Don Davis once again invites listeners by telephone to join in the national game of naming the tune.
Prizes for all who knots their music
If you would like to play this game, send a postcard giving your name. address and telephone number to: ' Beat the Record.' BBC, London W1A 4WW Devised by DON DAVIS Producer IAN FENNER
7.30 Cricket Scoreboard
Michael Craig continues the stories of the men who create the world of entertainment. Harold Fielding
3: The individual Impresario with the voices of Harold Fielding: I don'think one would be a good impresario if one had all successes, you'd get too cocky, you'd get to believe that you couldn'go wrong - you must be pulled up by these flops. Ray Cook : He's like a dynamo, I mean he's like a whirlwind, a white tornado - he's incredible, he races round that office - he laughs, he shrieks, he jumps up and down. When he's angry he stamps his feet, and bashes the table and says, No, no, no, I will not have it,' and then he laughs and says, ' Hat'e a drink.' Joe Brown about' Charlie Girl ': I never thought we'd get to the West End at all, but we did. It was a good effort all round, but I think it was mainly down to Fielding's guts that brought the thing off. and Ian Bevan , Joan Preston Research BILL SULLIVAN Written by FRANK SALTER Producer DAVID RAYVERN ALLEN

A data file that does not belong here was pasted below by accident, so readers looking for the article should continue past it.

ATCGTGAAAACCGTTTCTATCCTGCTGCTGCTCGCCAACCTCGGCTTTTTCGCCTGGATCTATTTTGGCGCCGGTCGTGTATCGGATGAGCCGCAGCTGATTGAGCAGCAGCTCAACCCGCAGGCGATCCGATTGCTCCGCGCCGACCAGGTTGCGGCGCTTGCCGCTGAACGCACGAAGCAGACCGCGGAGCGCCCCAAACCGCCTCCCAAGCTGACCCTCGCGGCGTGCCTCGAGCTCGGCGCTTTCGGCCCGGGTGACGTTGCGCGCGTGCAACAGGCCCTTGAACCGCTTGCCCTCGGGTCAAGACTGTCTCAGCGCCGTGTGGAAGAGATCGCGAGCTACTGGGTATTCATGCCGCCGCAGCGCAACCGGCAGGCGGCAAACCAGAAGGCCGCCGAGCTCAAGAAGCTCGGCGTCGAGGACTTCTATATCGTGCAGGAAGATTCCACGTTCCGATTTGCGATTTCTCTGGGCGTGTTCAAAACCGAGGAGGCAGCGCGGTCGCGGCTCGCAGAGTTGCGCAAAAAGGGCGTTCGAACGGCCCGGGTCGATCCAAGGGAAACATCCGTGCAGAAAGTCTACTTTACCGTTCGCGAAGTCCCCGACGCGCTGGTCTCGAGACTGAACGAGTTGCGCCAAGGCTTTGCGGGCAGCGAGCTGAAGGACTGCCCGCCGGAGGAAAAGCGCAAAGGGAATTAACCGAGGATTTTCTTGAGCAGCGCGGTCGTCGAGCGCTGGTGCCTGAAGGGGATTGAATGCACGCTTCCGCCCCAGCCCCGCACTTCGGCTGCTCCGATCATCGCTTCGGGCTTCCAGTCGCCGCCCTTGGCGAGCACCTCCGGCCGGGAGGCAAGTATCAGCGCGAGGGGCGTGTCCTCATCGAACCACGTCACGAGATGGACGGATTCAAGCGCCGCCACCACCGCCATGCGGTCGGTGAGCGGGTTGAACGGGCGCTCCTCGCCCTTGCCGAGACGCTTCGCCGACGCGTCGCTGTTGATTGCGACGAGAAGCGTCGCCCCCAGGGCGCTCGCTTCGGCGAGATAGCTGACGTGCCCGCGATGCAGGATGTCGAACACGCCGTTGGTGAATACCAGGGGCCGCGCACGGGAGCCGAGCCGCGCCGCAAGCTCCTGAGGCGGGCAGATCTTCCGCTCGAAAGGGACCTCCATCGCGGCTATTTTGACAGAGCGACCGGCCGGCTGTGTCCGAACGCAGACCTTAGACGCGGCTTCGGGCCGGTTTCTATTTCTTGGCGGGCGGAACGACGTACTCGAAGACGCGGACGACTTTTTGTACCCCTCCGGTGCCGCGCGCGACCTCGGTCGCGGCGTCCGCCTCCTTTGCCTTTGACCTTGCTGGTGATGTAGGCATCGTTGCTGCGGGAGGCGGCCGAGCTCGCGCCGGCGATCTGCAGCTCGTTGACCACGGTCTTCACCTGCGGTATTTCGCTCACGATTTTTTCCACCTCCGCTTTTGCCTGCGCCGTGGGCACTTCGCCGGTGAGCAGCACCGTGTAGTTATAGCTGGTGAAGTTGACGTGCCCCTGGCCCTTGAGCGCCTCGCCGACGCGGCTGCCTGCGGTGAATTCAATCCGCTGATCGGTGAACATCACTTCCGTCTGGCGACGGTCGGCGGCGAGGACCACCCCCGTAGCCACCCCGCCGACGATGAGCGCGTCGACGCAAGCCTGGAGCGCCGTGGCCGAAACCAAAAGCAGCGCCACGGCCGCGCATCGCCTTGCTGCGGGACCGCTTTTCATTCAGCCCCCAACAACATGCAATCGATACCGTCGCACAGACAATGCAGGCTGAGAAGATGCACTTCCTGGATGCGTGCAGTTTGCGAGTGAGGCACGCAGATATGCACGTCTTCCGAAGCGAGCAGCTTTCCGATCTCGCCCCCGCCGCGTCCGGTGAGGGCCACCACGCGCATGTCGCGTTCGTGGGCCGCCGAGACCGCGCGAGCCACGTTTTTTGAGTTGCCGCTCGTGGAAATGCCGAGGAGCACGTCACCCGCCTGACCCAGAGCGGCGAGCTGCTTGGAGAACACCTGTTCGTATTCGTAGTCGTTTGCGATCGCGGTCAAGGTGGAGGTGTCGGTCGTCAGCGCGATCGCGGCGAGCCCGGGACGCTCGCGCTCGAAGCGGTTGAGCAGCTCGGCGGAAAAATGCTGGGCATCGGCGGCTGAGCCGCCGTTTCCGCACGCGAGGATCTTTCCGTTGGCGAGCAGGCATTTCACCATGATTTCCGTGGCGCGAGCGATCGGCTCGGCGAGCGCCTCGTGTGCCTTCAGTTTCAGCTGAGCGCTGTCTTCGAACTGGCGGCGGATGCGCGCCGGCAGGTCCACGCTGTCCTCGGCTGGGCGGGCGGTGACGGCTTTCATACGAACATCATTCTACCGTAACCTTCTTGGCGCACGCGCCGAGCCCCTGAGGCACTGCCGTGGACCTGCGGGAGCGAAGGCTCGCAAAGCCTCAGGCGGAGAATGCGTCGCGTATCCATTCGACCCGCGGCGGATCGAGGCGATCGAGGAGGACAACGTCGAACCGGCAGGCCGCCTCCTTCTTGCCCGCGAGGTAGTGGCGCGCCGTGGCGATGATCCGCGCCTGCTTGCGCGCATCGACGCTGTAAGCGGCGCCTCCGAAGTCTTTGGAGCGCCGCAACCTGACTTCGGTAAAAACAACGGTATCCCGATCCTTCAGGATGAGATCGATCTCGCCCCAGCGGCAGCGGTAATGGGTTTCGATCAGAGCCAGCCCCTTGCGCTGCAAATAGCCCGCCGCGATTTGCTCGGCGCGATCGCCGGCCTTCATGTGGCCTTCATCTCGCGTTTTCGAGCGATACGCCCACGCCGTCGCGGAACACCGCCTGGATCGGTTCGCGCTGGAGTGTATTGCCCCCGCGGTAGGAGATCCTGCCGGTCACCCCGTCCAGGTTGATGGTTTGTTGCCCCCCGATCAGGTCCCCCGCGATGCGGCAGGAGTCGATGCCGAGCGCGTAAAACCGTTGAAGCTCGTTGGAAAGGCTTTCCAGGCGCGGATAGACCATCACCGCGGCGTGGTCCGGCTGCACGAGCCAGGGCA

The British Light-Heavyweight Championship
CHRIS FINNEGAN , one of Britain's favourite boxers, tries to regain the championship he lost just over a year ago to World Champion John Conteh. who has since relinquished it. His opponent for the vacant title on Mike Barret 's Albert Hall bill tonight is JOHNNY FRANKHAM of Reading who has often delighted British light fans with his unorthodox style. Exclusive live commentary by DESMOND LYNAM with inter-round summaries by HENRY COOPER.
Shown tomorrow in Sportsnight at 9.55 pm BBC1
There are more than 5 million programme listings in Genome. This is a
historical record of the planned output and the BBC services of any
given time. It should be viewed in this context and with the
understanding that it reflects the attitudes and standards of its time
- not those of today.
To read scans of the Radio Times magazines from the 1920s, 30s, 40s and
50s, you can navigate by issue.
Genome is a digitised version of the Radio Times from 1923 to 2009 and
is made available for internal research purposes only. You will need to
obtain the relevant third party permissions for any use, including use in
programmes, online etc.
This internal version of Genome, which includes all the magazine covers,
images and articles as well as the programme listings from the Radio
Times, is different to the version of BBC Genome that is available
externally/to the public. It is only available inside the BBC network.